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Serving those who serve: the 693rd ISRG’s work of ART

Sometimes even the strongest people need a shoulder to lean on. (U.S. Air Force Graphic by Senior Airman Joshua Magbanua)

Sometimes even the strongest people need a shoulder to lean on. (U.S. Air Force Graphic by Senior Airman Joshua Magbanua)

RAMSTEIN AIR BASE, Germany -- Sometimes even the strongest people need a shoulder to lean on. This is why the 693d Intelligence, Surveillance, and Reconnaissance Group’s Airmen Resiliency Team (ART) takes their mission very seriously.

The ART serves as a critical lifeline for the well-being of 693d ISRG Airmen. The team consists of a psychologist, mental health technician, medical doctor, two medical technicians, chaplain, and a religious affairs specialist.

“We are embedded in the 693d to help optimize performance and promote resilience. We do this through education, consultation, and prevention services,” said Tech. Sgt. Matthew Madore, 693d ISRG mental health technician. “Being a part of the ART is basically a special duty for my Air Force Specialty Code. It has given me a whole new view of the operational side of the Air Force. “

Chaplain (Capt.) Portmann Werner, 693d ISRG Group Chaplain, shed light on challenges Airmen of the 693d face every day. Although the Airmen are far from the combat zone, the nature of their jobs brings the reality of war close to home.

“These men and women are not in the desert, but what they do every day takes them close to the action,” said Werner. “When they go home from work, they often feel like they cannot discuss anything with anyone. They go from combat to cul-de-sac.”

Werner said the 480 ISRW saw a need and created airmen resiliency teams at six Air Force distributed common ground systems sites.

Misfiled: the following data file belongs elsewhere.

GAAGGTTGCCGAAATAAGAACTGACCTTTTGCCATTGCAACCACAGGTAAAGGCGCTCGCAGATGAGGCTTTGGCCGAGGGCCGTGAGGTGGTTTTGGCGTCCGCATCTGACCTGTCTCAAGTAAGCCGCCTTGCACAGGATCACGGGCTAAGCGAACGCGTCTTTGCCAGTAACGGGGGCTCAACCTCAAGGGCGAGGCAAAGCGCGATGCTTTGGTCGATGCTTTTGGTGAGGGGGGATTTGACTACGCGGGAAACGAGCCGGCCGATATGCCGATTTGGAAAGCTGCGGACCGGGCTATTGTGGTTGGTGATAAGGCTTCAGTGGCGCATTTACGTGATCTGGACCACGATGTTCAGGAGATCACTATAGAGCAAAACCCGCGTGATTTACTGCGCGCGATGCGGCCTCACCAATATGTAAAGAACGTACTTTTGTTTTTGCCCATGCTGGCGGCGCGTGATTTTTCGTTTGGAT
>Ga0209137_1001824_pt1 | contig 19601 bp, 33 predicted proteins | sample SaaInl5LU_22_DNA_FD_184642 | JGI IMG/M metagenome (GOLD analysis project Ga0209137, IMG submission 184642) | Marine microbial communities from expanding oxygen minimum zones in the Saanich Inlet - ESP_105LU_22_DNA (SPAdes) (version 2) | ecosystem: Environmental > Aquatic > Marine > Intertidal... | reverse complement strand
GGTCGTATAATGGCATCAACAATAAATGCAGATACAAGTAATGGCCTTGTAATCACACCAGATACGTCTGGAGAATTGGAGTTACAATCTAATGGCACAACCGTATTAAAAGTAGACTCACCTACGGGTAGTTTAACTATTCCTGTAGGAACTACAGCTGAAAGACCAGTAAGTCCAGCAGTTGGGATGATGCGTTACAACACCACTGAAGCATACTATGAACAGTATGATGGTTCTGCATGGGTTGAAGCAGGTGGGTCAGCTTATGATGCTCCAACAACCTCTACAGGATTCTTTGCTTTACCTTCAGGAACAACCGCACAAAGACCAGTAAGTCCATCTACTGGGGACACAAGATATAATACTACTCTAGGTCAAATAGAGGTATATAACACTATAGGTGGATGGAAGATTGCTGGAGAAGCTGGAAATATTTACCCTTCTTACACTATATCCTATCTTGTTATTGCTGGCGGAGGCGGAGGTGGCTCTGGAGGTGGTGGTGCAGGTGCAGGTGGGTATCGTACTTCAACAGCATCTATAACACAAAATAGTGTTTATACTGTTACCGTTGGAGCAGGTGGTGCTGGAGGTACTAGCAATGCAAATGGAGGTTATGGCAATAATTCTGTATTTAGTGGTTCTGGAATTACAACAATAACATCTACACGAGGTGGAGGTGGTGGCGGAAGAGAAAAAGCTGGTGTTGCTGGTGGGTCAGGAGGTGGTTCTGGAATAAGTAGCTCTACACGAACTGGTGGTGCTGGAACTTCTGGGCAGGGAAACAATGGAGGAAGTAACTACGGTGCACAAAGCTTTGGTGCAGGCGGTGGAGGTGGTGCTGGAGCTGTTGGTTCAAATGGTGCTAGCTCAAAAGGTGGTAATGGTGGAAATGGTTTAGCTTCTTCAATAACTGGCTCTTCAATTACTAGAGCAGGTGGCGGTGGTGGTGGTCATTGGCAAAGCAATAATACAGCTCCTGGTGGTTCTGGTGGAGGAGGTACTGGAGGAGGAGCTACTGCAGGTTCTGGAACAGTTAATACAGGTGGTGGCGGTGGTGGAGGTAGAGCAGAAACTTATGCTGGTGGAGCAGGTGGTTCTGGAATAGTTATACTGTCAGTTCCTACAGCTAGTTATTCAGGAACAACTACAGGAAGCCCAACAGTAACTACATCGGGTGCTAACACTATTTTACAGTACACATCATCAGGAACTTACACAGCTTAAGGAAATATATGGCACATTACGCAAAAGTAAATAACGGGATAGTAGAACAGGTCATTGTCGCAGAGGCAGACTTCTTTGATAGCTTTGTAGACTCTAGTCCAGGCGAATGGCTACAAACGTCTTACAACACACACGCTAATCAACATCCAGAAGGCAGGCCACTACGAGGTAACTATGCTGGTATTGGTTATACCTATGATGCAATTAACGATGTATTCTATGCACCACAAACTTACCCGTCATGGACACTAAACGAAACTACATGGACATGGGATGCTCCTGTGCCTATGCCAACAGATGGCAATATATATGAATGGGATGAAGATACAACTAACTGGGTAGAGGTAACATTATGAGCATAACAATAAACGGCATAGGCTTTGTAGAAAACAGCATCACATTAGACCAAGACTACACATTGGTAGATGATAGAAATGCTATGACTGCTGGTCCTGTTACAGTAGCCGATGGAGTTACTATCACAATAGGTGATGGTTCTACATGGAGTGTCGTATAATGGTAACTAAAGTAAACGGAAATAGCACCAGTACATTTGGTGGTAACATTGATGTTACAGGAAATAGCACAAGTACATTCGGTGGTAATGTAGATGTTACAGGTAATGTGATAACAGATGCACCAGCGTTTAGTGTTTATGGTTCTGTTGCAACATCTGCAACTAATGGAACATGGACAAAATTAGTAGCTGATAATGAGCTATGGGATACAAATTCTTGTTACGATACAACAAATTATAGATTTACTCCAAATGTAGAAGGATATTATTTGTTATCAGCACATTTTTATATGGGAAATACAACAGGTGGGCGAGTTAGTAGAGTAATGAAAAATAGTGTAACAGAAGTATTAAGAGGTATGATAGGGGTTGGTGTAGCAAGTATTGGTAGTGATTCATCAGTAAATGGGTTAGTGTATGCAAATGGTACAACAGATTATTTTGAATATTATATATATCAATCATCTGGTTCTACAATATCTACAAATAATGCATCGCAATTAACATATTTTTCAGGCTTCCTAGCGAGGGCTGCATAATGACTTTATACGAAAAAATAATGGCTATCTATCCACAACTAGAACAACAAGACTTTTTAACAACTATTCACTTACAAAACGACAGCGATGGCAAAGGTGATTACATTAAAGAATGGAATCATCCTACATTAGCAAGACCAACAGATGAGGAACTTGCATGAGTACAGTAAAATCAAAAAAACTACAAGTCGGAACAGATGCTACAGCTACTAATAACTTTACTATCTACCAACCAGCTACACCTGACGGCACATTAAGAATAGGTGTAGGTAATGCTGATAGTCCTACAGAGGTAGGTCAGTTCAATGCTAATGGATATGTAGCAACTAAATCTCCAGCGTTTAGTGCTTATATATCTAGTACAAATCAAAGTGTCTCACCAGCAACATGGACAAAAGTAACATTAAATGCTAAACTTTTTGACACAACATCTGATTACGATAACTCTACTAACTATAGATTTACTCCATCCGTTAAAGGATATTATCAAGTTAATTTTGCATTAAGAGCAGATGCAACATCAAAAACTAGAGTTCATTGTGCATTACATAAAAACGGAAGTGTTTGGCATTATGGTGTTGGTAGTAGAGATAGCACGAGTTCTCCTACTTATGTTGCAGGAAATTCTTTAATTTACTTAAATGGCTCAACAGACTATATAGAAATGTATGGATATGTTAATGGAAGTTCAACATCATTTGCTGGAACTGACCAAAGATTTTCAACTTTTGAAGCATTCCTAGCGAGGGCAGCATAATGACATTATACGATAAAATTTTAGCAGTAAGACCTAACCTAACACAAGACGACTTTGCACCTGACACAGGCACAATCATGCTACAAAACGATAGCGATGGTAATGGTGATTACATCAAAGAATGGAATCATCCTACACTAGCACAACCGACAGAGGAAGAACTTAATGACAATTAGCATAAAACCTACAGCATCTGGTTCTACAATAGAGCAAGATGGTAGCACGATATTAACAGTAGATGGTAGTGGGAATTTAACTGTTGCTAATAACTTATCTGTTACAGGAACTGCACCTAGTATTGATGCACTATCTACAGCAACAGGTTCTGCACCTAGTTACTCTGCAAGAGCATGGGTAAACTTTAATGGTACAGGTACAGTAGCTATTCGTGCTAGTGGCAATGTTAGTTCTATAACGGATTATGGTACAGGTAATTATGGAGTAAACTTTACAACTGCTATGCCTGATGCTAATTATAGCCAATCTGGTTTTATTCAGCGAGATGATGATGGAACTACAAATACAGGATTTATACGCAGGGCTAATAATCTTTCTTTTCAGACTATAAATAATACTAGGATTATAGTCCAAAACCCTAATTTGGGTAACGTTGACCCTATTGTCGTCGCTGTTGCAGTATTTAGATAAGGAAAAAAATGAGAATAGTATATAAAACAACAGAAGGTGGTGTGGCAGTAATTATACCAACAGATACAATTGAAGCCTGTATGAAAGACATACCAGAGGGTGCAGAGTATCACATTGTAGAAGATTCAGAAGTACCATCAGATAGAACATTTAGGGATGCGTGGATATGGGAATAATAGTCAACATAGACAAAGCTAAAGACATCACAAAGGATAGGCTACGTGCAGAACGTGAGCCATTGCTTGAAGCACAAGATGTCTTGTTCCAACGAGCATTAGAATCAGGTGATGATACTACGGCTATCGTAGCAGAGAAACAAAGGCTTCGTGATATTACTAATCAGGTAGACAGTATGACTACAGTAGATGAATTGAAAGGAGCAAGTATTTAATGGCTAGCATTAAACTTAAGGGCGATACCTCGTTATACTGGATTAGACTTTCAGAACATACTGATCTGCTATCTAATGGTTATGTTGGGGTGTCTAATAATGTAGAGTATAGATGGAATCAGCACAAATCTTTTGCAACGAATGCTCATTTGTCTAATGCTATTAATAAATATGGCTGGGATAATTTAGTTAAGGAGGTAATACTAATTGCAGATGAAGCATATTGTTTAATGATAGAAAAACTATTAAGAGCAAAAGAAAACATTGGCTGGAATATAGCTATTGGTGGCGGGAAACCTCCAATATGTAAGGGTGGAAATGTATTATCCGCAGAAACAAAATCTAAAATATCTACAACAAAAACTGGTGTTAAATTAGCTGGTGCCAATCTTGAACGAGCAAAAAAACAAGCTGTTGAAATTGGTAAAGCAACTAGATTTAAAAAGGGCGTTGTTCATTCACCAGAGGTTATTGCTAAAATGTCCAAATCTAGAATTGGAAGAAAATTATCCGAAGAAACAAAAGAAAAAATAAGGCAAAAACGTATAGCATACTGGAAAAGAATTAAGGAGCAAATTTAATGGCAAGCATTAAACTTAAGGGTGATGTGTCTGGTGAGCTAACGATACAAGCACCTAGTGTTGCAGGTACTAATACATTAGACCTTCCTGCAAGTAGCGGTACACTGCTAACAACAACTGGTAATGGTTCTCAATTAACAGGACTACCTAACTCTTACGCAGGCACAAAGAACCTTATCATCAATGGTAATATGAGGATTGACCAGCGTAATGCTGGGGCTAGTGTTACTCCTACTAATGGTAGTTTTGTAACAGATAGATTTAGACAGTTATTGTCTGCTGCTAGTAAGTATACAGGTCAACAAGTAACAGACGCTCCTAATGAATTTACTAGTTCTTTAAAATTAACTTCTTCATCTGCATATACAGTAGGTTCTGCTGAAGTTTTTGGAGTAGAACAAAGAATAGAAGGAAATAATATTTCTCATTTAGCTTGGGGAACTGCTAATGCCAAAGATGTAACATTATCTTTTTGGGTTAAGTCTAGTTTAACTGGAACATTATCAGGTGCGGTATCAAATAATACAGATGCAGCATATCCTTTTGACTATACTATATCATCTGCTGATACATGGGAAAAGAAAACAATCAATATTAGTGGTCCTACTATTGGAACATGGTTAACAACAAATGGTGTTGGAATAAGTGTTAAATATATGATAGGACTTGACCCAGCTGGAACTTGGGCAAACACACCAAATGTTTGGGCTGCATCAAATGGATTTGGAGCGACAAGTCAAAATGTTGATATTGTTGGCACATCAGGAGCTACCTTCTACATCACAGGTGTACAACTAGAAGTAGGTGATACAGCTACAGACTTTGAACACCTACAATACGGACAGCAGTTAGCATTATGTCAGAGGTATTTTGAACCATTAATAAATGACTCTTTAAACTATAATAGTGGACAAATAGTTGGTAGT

“Back in 2013 before there was an ART, the intelligence Airmen across the Air Force were reeling from the stress they were experiencing on the job,” Werner said. “The mission was taking a toll on their lives. That’s when the previous wing commander established the ART. We’ve seen remarkable improvement in resilience since then.”

“What can I say—the ART works,” Werner added.

Airmen within the 693d ISRG use ART services to work out personal issues, work performance enhancement, environmental and operational stressors, remote combat stress, physical and spiritual health, or they may simply be having a rough week and need somebody to talk to. The ART also conducts sick call, sustained deliberate unit engagement, and resiliency events.

The ART also participates in the group’s monthly status of airmen resiliency (SOAR) meeting. This meeting is chaired by the 693d group commander and includes squadron commanders, squadron superintendents, first sergeants, and the ART. The meeting helps leadership identify challenges Airmen face when working in high stress environments and integrates support for the 693d’s people.

“The meeting is all about improving the mental, spiritual, and physical health of the Airmen of the 693d. We consult with the command staff to assure every Airmen is cared for,” said Madore.

While serving in the ART presents unique challenges, Madore said he takes pride in his job and learns new things each day.

“I feel especially privileged to serve with this community of people,” he said. “It has allowed me to grow in such a personal level—it’s pretty amazing. I also have a newfound knowledge and respect for (the) impact this community has on the Air Force’s mission. There is honestly no other place I would rather be. My team is full of amazing people who are truly passionate about serving the 693d ISRG.”